He said customers had not taken any illegal action, but domains that include the words TİB wants to filter and then ban could incur losses.
‘There is no guarantee in the existing related legislation that I will not be asked to compensate the company in such a case,’ Demirel said, adding that there were many other complex technicalities like this one that could emerge should the TİB’s request be implemented.
Demirel said he received TİB’s letter via an email, which he said was neither ethical nor secure.
‘Do we have to make a technical check of the sender’s identity each time the TİB sends us an email? Requests with such important implications should be sent officially to each company’s office address, with the respective seal and signatures,’ he said.
Despite the problems, Demirel said banning websites in itself was the wrong approach. ‘Banning access to websites is in itself a censuring service.’
The TİB’s latest request also implied censure, he said.
Banned words have many scratching heads
The effect of the TİB’s request could see the closure of many websites that include a number of words. For example, the website ‘donanimalemi.com’ (hardwareworld.com) could be banned because the domain name has the word ‘animal’ in it; likewise, ‘sanaldestekunitesi.com,’ (virtualsupportunit.com) could be closed down because of the word ‘anal.’ Websites will also be forbidden from using the number 31 in their domain names because it is slang for male masturbation.
Some banned English words include ‘beat,’ ‘escort,’ ‘homemade,’ ‘hot,’ ‘nubile,’ ‘free’ and ‘teen.’ Some other English words would also be banned because of their meanings in Turkish: ‘pic,’ short for picture, is banned because it means ‘bastard’ in Turkish. The past tense of the verb ‘get’ is also banned because ‘got’ means ‘butt’ in Turkish. Haydar, a very common Alevi name for men, is also banned because it means penis in slang.
‘Gay’ and its Turkish pronunciation, ‘gey;’ ‘çıplak’ (naked); ‘itiraf’ (confession); ‘liseli’ (high school student); ‘nefes’ (breath) and ‘yasak’ (forbidden) are some of the other banned words.
The Telecommunication Communication Presidency banned 138 words and terms from the internet. The list also includes words used in everyday life. The number of access bans is expected to increase; also food home delivery sites or football supporters’ clubs will be affected.
Ekin KARACA, firstname.lastname@example.org
Istanbul – BİA News Center
29 April 2011, Friday
The list of ‘banned words’ is the latest outcome of a series of oppressive applications that day by day restrict internet freedom in Turkey more and more.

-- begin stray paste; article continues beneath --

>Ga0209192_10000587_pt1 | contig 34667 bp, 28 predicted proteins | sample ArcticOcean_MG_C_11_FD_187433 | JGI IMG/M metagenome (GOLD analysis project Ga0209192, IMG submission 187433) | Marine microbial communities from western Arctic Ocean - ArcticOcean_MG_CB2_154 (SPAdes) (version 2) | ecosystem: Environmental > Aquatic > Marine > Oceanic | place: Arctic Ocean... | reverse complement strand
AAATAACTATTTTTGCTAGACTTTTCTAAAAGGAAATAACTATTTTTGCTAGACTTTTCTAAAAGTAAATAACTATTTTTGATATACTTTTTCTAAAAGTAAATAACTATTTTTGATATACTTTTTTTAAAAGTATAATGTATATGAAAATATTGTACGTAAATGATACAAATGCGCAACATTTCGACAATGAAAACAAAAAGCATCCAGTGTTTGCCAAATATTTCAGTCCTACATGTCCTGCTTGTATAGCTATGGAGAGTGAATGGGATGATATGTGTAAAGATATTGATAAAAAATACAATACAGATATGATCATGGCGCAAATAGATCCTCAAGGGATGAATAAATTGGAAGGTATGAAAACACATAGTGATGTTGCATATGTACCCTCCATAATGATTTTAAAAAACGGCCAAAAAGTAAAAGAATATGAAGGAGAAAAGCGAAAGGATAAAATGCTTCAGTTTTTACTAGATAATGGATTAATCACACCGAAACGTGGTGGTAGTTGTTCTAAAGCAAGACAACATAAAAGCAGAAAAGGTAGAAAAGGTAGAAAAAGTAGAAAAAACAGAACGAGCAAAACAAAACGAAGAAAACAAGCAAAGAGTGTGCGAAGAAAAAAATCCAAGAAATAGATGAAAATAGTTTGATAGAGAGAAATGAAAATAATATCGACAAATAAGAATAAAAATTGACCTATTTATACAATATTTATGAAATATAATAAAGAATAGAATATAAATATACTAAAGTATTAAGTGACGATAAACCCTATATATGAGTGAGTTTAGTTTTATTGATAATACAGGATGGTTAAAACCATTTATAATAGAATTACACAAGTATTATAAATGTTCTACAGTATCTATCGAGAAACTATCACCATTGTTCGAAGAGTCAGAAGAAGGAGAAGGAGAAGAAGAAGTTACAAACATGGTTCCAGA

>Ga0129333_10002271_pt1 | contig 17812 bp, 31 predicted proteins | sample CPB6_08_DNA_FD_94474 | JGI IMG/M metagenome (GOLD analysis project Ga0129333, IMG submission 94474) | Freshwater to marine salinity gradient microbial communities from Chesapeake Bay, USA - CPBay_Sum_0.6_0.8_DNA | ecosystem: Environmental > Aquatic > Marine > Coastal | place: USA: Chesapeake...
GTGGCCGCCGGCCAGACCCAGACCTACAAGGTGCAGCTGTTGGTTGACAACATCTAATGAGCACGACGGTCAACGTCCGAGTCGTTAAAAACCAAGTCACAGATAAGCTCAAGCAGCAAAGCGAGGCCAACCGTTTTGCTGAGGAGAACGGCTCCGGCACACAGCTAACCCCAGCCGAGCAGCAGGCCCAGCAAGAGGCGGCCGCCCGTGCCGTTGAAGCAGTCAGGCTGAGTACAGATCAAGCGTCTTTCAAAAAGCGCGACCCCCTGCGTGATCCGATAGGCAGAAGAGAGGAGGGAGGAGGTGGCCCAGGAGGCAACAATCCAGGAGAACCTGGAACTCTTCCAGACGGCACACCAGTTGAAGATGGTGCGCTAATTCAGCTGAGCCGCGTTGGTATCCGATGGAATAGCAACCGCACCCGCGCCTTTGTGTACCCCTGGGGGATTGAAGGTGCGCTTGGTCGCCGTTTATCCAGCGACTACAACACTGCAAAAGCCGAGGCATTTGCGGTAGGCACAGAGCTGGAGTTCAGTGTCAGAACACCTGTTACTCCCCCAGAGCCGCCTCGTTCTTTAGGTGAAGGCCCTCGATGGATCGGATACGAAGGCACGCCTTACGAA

In a notification sent to all service providers and hosting companies in Turkey on Thursday (28 April), the Telecommunication Communication Presidency (TİB) forwarded a list of banned words and terms. Yet, this list also includes a number of ‘ordinary’ words that can be deemed indispensible in usual everyday life.
According to the list, names like ‘Adrianne’, ‘Haydar’ or words like ‘Hikaye’ (‘Story’) fall under the ban. Assoc. Prof. Yaman Akdeniz, lecturer at the Bilgi University School of Law, applied for the right to information to the Internet Department of the Telecommunication Communication Presidency as part of the Information Technology and Communication Council.
Internet expert Akdeniz requires information on controversial list
Akdeniz required information from TİB on several issues. The list comprises a total of 138 ‘forbidden words’ and is classified in three different groups. Akdeniz inquired why the first names ‘Adrianne’ and ‘Haydar’ from group II on the list were added in particular.
In the scope of Law No. 4982 on the Right to Information, internet expert Akdeniz also questioned who the names ‘Adrianne’ and ‘Haydar’ actually belong to.
Again in accordance with Law No. 4982, Akdeniz demanded to obtain the entire range of information and documents related to the preparation of the list.
In the same context, the internet expert requested information and documents regarding the execution of the new application.
Akdeniz put forward that the above mentioned information and documents were of immediate public interest and available at the Telecommunication Communication Presidency as part of the Information Technology and Communication Council. ‘The explanation of these documents is of public interest’, he stated and referred to Article 1 of Law No. 4982 that enshrines ‘the right to information according to the principles of equality, impartiality and openness that are the necessities of a democratic and transparent government’.